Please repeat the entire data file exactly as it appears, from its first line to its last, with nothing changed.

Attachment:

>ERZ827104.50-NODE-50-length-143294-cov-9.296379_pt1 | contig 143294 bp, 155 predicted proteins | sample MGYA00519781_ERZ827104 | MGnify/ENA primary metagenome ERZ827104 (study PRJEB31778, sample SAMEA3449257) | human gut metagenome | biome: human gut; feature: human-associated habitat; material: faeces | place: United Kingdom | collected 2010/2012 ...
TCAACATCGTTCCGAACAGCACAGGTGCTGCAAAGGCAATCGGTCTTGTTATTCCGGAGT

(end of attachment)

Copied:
>ERZ827104.50-NODE-50-length-143294-cov-9.296379_pt1 | contig 143294 bp, 155 predicted proteins | sample MGYA00519781_ERZ827104 | MGnify/ENA primary metagenome ERZ827104 (study PRJEB31778, sample SAMEA3449257) | human gut metagenome | biome: human gut; feature: human-associated habitat; material: faeces | place: United Kingdom | collected 2010/2012 ...
TCAACATCGTTCCGAACAGCACAGGTGCTGCAAAGGCAATCGGTCTTGTTATTCCGGAGT